If your teenager doesn’t have prescription drugs around your home, you may think he’s safe from taking them. Unfortunately, many teens like to share drugs, and some teens raid their parents’ medicine cabinets and share what they find with friends. It’s not uncommon to find kids taking medicines intended for parents or grandparents.
Doctors and dentists once thought that you should take painkillers proactively to manage pain. Taking painkillers before pain starts is a smart idea when your doctor suggests it. After all, he or she has a great deal of experience with patients undergoing similar procedures or surgery. However, people take this advice to the extreme, and they often keep taking pills even after the need for them is gone because they fear being in pain. The resulting prolonged exposure to certain drugs can lead to addiction.
It’s not only teens who become addicted to prescription drugs. Anyone at any age can become addicted. Many people start taking prescriptions to treat medical conditions, only to find that they need more and more of a substance to achieve the same effect. If they don’t understand how to properly take medications, they can become addicted.
Which Prescription Drugs Are Abused?
Drugs that are abused produce a strong, noticeable effect. These drugs may be painkillers, tranquilizers, or medicines prescribed for legitimate medical reasons that also produce highs as a side effect.
Some of the most commonly abused prescription drugs include:
- Opioids: Opioids are painkillers. These drugs act on opioid receptors in the body to block pain signals. They also make users sleepy and produce a feeling of well-being. Common prescription opiates include Vicodin, Oxycontin, and Percocet.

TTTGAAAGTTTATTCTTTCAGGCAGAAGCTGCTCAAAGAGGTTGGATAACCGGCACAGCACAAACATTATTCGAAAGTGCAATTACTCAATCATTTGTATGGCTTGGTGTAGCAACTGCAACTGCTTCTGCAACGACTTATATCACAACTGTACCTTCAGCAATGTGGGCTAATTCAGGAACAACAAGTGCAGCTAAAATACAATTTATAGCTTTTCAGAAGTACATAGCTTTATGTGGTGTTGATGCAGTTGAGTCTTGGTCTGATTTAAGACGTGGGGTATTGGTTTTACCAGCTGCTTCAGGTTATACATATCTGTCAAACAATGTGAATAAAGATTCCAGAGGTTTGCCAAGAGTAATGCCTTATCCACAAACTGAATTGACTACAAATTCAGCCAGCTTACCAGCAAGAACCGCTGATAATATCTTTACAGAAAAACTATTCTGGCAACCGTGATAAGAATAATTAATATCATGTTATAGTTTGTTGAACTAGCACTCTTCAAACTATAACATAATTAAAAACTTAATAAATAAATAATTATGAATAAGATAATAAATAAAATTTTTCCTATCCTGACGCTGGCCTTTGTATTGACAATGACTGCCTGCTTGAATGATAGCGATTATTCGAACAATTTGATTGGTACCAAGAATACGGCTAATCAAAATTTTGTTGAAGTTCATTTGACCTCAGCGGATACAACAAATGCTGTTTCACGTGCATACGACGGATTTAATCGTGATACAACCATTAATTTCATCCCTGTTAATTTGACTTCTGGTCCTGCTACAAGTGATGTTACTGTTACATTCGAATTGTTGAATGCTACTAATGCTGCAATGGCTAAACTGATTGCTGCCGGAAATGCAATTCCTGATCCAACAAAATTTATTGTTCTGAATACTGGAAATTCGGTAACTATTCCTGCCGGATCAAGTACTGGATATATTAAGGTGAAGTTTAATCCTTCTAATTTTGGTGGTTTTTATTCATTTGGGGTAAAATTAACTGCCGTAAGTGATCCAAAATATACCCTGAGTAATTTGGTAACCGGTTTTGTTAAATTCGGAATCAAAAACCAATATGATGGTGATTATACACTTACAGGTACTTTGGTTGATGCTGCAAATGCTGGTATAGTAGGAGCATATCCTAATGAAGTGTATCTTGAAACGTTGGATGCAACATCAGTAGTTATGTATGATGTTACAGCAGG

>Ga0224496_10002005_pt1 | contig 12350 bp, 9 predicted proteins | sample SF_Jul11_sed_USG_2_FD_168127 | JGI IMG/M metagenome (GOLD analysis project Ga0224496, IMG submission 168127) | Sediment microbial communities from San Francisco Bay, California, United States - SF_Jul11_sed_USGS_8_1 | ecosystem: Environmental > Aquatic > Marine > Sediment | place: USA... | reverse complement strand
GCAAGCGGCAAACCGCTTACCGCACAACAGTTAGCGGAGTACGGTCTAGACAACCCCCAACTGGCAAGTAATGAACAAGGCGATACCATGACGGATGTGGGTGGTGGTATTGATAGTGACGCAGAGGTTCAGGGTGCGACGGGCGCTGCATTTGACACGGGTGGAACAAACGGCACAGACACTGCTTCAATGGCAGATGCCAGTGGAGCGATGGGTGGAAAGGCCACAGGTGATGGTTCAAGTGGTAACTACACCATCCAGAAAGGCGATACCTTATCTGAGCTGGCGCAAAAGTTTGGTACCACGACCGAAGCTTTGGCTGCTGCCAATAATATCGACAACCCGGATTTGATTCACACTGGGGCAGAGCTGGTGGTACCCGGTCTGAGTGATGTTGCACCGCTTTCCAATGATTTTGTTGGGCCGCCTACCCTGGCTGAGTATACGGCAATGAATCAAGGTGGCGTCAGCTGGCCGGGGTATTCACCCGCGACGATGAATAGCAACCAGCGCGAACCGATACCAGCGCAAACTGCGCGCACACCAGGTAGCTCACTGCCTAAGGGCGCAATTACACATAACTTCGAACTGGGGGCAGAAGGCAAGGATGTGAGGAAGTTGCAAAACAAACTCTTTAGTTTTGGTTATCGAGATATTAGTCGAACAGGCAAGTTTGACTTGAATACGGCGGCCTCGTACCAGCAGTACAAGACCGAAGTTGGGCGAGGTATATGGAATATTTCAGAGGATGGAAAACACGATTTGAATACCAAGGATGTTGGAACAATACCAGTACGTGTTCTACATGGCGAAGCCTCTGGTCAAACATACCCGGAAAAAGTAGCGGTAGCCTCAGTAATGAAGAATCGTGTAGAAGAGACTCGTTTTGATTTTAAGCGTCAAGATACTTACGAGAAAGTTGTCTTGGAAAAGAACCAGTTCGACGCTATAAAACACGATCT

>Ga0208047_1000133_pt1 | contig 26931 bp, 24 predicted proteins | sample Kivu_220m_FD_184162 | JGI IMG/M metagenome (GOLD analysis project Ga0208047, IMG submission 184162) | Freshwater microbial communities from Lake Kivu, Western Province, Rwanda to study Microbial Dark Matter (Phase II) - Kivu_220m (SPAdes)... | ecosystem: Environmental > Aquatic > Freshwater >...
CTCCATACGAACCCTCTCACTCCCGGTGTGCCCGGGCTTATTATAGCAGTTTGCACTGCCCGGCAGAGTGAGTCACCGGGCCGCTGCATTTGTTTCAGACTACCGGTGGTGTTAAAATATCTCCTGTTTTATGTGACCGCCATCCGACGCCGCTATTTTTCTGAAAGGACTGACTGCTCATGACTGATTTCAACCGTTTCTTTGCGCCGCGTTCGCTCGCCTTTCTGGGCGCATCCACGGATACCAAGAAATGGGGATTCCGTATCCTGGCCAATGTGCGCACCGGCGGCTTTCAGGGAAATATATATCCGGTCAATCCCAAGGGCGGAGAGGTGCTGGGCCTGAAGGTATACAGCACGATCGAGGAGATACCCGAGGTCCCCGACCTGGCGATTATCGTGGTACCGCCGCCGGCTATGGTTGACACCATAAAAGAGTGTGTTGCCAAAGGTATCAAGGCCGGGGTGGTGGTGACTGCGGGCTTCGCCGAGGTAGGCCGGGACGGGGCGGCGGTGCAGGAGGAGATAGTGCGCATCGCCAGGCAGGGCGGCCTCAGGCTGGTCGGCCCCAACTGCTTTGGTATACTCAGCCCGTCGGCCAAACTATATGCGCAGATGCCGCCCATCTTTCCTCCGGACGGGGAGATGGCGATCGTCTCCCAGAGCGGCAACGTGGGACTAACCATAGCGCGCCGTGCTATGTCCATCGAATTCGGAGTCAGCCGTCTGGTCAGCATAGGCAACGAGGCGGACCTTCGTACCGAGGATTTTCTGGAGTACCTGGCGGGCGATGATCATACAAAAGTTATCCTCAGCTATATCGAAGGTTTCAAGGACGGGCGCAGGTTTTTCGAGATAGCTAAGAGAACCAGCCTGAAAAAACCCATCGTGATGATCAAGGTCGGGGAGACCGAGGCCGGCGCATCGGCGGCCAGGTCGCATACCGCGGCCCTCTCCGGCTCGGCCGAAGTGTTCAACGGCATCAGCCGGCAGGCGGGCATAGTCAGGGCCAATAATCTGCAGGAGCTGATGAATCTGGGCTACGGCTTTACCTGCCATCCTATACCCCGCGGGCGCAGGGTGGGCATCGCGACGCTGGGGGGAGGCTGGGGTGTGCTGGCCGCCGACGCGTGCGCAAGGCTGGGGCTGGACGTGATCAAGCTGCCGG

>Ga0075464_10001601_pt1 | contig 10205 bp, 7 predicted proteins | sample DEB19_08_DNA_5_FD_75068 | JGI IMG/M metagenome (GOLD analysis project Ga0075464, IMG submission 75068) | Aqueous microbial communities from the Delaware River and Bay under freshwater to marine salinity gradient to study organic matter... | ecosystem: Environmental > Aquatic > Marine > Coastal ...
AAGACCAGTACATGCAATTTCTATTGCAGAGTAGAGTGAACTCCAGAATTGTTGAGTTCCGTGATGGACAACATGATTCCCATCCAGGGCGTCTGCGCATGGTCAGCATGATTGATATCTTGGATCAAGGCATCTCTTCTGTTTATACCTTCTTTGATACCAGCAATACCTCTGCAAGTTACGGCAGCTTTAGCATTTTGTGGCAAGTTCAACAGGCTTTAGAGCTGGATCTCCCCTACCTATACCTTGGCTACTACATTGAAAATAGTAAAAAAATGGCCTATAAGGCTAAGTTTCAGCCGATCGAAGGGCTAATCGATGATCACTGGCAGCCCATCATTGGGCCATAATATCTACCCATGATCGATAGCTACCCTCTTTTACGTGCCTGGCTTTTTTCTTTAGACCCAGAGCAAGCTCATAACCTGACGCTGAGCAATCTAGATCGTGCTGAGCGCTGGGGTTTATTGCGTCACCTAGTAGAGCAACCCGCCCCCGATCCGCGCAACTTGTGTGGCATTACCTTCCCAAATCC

- Central nervous system (CNS) depressants: CNS depressants include tranquilizers and prescription drugs that help people sleep. Some of these medications are prescribed for anxiety and panic disorder, depression, and even seizure disorders. Benzodiazepines are one type of medication that can be highly addicting.
- Stimulants: Stimulants such as Ritalin, a drug prescribed to treat attention deficit disorder, are frequently abused by teens and others who need to stay awake or who want extra energy. Like cocaine and other stimulating street drugs, they make users feel awake, alert and energetic.
According to the National Institute on Drug Abuse, prescriptions for both opiates and stimulants have risen dramatically over the period from 1991 to 2010 as measured by retail pharmacies. In the late 20th century, the rules were changed around prescription drugs. Some such as opiates could be refilled more easily or without a doctor’s visit each time a patient required a refill. This led to a significant increase in the number of prescriptions filled.
The DEA also states that with the advent of the internet in 2000, online prescription drug ordering became a growing problem. Users could now find drugs for sale online and order them without seeing their regular doctor.
Can Prescription Drug Abuse Be Prevented?
Parents can take many steps to prevent teens from abusing prescription drugs. Keep track of your medications. Know what’s in your medicine cabinet and how much is left in each prescription. If you keep track of prescription medications, you can quickly spot any that are missing and investigate further.
Prescription medicines should be disposed of properly when you’re finished taking them. Many pharmacies will accept opened bottles of prescription medicine to dispose of properly or provide you with instructions on how to dispose of medication properly.